Over the last year or so I have input various times into teaching and learning development sessions run by the institution for new and existing members of staff. My contribution has always been sought when the topic under discussion is ‘learning outcomes’ (LOs). Often these sessions, particularly for new lecturers, focus on why LOs are important and how to write them. The session content and format also usually follow closely the standard guidance offered by most institutions. This, of course, is not a criticism of these sessions. There is limited time for staff to attend these sessions and they must cover the basic essentials of what staff need to know to fulfil their teaching role and duties.
However, the point that I am always keen to stress, and for which there is usually not enough time to discuss, is that a teacher’s work with LOs should not stop once the LOs are written. Writing LOs, I would argue, is only the first step – how do you then work with them to ensure that the LOs you have written are used by, and useful for, students to support and enhance their learning?
At the University of Leicester, we have developed a ‘Working with Learning Outcomes’ online resource for academic staff in which we are able to dig into this question to some extent and encourage staff to give further consideration to how they work with LOs after they have written them. I will briefly review here some of the points we raise in the resource (and a few others we’ve thought of since then) in the hope that it may help to inform the LO-related practices of other teachers:
When should you refer to the LOs?
Often tutors point out the LOs of a module or course to students in the beginning or introductory session, and then do not refer to them again. In our research with students, some told us that they might not start to really understand the LOs until they have done some studying within the module. For some, LOs do not really make sense until the module is completed and students have covered all the content referred to in the LOs. It is worth considering then when you think your students will fully understand the LOs that you have written. The answer to this question may, quite rightly, not be ‘at the beginning of the module’. Yet this is often when students typically have most interaction with the LOs. Consequently, if LOs are to play any meaningful role within the learning process, you might want to think about when you should be referring to them – will it be more beneficial for your students if you refer to them at various points in the module instead of just at the beginning?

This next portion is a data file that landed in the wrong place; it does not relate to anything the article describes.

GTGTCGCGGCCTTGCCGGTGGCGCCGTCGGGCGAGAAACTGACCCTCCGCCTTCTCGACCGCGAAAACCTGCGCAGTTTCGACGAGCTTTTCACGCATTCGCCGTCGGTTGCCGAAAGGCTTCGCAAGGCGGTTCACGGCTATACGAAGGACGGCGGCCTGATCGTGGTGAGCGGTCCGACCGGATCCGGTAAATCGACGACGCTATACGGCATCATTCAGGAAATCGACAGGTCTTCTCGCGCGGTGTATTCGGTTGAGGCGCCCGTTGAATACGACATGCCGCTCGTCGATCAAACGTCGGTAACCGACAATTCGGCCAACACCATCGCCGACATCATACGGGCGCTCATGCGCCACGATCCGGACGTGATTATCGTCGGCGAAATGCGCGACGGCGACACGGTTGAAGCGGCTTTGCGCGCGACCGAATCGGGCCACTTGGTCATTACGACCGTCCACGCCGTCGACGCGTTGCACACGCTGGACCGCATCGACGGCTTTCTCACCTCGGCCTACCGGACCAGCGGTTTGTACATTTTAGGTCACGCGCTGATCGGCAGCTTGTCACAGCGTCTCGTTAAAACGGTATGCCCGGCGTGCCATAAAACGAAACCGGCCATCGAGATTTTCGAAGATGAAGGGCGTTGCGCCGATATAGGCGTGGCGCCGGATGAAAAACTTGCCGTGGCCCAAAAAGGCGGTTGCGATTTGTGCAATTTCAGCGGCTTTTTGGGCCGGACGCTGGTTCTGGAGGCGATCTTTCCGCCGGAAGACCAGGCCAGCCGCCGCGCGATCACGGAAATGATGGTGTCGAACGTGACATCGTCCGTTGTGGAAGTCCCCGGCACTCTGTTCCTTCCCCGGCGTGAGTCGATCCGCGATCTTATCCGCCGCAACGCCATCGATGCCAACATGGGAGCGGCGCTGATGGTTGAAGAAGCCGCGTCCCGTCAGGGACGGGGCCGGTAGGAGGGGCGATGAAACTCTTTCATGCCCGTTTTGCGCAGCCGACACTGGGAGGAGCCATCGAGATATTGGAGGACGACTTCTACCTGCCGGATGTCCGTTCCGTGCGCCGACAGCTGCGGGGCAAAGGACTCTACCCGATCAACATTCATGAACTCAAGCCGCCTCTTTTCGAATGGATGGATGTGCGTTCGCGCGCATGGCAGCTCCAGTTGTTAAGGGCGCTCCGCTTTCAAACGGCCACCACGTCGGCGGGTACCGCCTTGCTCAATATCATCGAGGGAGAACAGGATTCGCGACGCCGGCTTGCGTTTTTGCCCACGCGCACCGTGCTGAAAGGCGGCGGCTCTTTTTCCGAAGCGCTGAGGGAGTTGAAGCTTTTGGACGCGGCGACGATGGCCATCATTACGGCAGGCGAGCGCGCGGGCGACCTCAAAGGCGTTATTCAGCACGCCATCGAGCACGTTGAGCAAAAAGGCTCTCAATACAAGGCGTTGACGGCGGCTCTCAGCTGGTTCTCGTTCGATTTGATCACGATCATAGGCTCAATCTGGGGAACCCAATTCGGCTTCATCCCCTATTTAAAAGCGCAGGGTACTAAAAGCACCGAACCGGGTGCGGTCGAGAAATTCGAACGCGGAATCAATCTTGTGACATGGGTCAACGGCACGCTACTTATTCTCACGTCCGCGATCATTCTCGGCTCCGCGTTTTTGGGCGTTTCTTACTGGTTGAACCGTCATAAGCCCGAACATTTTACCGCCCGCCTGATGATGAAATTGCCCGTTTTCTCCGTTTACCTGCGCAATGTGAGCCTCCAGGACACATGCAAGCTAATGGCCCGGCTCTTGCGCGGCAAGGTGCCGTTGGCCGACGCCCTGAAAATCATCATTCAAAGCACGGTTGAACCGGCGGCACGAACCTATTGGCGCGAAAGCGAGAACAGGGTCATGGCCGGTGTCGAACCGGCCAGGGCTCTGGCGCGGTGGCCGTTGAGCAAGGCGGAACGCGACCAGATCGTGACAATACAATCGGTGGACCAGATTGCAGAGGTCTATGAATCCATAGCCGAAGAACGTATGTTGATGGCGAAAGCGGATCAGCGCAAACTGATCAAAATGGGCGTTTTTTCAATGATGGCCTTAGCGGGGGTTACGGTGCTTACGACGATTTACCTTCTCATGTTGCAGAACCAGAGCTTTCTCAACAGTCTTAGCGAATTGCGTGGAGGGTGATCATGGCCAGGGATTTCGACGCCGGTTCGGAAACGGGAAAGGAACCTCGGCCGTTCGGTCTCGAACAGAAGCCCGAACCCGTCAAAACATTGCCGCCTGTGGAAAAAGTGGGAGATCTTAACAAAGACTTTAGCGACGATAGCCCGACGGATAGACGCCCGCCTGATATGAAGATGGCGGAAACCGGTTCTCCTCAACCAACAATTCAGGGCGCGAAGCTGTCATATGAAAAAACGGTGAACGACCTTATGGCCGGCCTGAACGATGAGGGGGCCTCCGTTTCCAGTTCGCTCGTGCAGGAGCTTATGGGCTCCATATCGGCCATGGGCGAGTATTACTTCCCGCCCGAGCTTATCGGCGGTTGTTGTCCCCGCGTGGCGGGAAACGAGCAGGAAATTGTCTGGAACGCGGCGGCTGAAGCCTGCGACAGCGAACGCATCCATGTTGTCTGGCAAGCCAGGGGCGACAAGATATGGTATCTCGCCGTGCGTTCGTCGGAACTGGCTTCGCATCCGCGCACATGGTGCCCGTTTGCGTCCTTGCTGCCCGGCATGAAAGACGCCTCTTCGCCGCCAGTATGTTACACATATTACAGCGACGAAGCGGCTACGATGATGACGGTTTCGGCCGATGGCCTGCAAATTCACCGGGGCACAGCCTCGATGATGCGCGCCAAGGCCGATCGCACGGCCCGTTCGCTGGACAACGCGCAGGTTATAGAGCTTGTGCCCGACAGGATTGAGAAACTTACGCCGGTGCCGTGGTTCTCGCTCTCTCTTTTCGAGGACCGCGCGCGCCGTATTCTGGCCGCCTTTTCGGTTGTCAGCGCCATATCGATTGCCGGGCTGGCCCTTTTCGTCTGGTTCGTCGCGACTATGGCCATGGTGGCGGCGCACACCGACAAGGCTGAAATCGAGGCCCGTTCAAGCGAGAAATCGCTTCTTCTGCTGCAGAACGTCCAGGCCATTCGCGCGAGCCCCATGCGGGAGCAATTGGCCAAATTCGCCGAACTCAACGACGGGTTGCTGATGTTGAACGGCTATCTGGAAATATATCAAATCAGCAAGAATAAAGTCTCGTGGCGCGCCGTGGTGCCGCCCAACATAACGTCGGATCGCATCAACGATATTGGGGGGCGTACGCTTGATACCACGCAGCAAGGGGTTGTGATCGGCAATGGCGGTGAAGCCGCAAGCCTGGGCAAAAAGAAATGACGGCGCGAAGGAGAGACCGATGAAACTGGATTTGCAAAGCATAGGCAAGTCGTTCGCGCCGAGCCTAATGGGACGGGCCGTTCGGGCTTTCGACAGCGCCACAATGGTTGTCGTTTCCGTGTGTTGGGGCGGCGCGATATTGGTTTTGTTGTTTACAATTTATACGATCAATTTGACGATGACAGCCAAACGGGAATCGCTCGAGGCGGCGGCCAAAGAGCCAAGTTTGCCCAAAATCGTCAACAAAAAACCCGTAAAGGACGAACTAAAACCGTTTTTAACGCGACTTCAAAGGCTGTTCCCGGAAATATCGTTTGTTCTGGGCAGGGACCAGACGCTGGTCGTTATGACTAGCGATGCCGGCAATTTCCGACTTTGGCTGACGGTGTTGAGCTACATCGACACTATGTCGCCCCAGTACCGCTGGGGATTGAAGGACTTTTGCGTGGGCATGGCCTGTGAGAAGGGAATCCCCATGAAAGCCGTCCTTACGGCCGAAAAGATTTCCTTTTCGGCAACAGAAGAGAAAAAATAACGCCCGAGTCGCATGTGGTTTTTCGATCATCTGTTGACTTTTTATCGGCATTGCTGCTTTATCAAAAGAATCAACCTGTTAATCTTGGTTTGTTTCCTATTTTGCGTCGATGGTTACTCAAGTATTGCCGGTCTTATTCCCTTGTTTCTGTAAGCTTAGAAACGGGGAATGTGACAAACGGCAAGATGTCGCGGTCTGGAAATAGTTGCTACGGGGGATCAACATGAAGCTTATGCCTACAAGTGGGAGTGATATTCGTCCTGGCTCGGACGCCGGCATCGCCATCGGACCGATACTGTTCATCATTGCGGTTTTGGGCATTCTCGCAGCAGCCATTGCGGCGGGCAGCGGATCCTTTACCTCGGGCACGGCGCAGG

How do you want your students to use their LOs?
Again, if LOs are to be a meaningful, rather than tokenistic, part of students’ learning experiences, you might want to think about how you want your students to use them – or how they could be used in meaningful ways by your students. For example, in our research with academic staff, some told us that they encourage their students to view their LOs as useful employability-related resources, i.e. the LOs provide a framework through which students can talk to potential employers about the skills that they have developed and the knowledge that they have gained during their course.
How are you specifying levels of learning in your LOs?